And the Spirit of the Lord shall rest upon him,.... The rod and branch, the King Messiah, so qualifying him for his office, and the discharge of it. This shows that Christ's kingdom is of a spiritual nature, and administered in a spiritual manner, for which he was abundantly furnished by the "Spirit of the Lord" resting on him; by whom is meant the third Person in the Trinity, so called, not because created by him, for not any created spirit is meant, but because he proceeded from him; he is the one Jehovah with him, a divine Person, truly God, yet distinct both from the Father and the Son; so that here is a clear proof of the trinity of Persons. Christ was filled with the Spirit from the womb, and he descended and rested upon him at his baptism; he was anointed with him to be Prophet, Priest, and King, and received his gifts and graces from him without measure, which abide with him, and are designed in the following words:
the spirit of wisdom and understanding; which appeared in his disputation with the doctors; in his answers to the ensnaring questions of the Scribes and Pharisees; in the whole of his ministry; and in his conduct at his apprehension, trial, condemnation, and death; as also in the wisdom, knowledge, and understanding he imparted to his disciples, and does more or less to all his people:
the spirit of counsel and might; of "counsel", which fitted him to be the wonderful Counsellor, and qualified him to give suitable and proper advice to the sons of men; and of "might" or "power", to preach the Gospel with authority; do miracles in the confirmation of it; bear the sins of his people, and the punishment due to them; obtain eternal redemption for them; and engage with all their enemies and conquer them:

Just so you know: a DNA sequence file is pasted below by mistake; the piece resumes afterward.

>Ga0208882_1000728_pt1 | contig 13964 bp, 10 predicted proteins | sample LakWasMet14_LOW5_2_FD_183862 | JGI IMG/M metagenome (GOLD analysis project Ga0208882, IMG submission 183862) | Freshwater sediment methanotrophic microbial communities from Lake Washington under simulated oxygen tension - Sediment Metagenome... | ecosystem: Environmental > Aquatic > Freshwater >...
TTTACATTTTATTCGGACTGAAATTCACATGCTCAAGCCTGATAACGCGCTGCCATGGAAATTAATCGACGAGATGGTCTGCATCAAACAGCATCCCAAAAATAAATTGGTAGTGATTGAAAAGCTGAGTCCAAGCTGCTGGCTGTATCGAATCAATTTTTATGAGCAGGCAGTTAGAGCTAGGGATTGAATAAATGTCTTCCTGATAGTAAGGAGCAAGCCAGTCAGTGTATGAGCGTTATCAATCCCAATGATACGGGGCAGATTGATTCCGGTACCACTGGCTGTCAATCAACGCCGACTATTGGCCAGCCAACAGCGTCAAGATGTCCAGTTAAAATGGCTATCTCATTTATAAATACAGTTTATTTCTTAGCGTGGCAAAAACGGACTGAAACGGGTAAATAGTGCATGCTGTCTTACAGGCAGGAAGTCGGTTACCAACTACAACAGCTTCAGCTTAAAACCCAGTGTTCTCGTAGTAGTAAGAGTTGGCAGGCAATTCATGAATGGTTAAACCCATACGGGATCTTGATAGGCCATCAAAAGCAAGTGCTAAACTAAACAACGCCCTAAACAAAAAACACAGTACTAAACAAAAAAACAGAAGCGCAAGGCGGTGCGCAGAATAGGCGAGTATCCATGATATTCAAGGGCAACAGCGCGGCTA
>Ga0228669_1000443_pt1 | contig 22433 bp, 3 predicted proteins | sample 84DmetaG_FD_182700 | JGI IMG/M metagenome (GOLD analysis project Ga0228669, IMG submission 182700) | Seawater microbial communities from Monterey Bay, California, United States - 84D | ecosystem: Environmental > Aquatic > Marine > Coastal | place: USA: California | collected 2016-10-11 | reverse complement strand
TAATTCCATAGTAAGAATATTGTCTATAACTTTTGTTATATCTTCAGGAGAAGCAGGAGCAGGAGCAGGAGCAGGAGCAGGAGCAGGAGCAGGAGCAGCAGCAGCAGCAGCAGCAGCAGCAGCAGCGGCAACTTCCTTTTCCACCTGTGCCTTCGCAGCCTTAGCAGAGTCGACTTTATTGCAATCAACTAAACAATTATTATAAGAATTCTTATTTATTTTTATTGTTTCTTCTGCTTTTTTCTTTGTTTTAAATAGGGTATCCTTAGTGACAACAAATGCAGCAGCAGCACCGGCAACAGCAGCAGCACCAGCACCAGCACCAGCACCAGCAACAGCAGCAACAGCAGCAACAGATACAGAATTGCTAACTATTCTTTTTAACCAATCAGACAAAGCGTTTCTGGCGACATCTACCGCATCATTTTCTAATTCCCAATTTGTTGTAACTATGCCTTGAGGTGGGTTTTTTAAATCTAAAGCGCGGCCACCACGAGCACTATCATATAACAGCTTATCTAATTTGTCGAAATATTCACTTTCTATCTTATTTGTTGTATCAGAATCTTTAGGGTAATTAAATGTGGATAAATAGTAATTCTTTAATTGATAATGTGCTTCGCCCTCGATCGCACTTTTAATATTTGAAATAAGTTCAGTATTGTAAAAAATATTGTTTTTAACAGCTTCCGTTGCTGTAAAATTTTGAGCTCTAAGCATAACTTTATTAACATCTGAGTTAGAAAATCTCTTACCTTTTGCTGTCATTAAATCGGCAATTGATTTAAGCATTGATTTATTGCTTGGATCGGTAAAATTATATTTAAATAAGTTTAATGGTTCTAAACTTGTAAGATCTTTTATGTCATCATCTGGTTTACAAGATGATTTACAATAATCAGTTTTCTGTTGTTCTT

the spirit of knowledge, and of the fear of the Lord; and so as man had the "knowledge" of God the Father; of his mind and will; of the Scriptures, and things contained therein; of the law and Gospel; all the treasures of wisdom and knowledge were hid in him, which he communicates to his saints; and "of the fear of the Lord", and so had a reverence of him, a strict regard to his will, and always did the things which pleased him; see Hebrews 5:7 this verse is also applied to the Messiah, both by ancient and modern Jews (u).
(u) T. Bab. Sanhedrin, fol. 93. 2. Zohar in Gen. fol. 68. 3. & in Numb. fol. 54. 4. & 92. 1. & in Deut. fol. 123. 3. Bereshit Rabba, sect. 2. fol. 2. 4. sect. 8. fol. 6. 3. Bemidbar Rabba, sect. 13. fol. 209. 3. Midrash Ruth, fol. 34. 4. Pirke Eliezer, c. 3. fol. 3. 2. Raziel, fol. 11. 1. Tzeror Hammor, fol. 156. 1. Baal Hatturim in Numbers 7.12. Yalkut Simeoni, par. 1. fol. 3. 1.
Jamieson-Fausset-Brown Bible Commentary
2. Spirit of the Lord—Jehovah. The Spirit by which the prophets spake: for Messiah was to be a Prophet (Isa 61:1; De 18:15, 18). Seven gifts of the Holy Spirit are specified, to imply that the perfection of them was to be in Him. Compare "the seven Spirits" (Re 1:4), that is, the Holy Ghost in His perfect fulness: seven being the sacred number. The prophets had only a portion out of the "fulness" in the Son of God (Joh 1:16; 3:34; Col 1:19).
rest—permanently; not merely come upon Him (Nu 11:25, 26).
wisdom—(1Co 1:30; Eph 1:17; Col 2:3).
understanding—coupled with "wisdom," being its fruit. Discernment and discrimination (Mt 22:18; Joh 2:25).
counsel … might—the faculty of forming counsels, and that of executing them (Isa 28:29). Counsellor (Isa 9:6).
knowledge—of the deep things of God (Mt 11:27). The knowledge of Him gives us true knowledge (Eph 1:17).
fear of the Lord—reverential, obedient fear. The first step towards true "knowledge" (Job 28:28; Ps 111:10).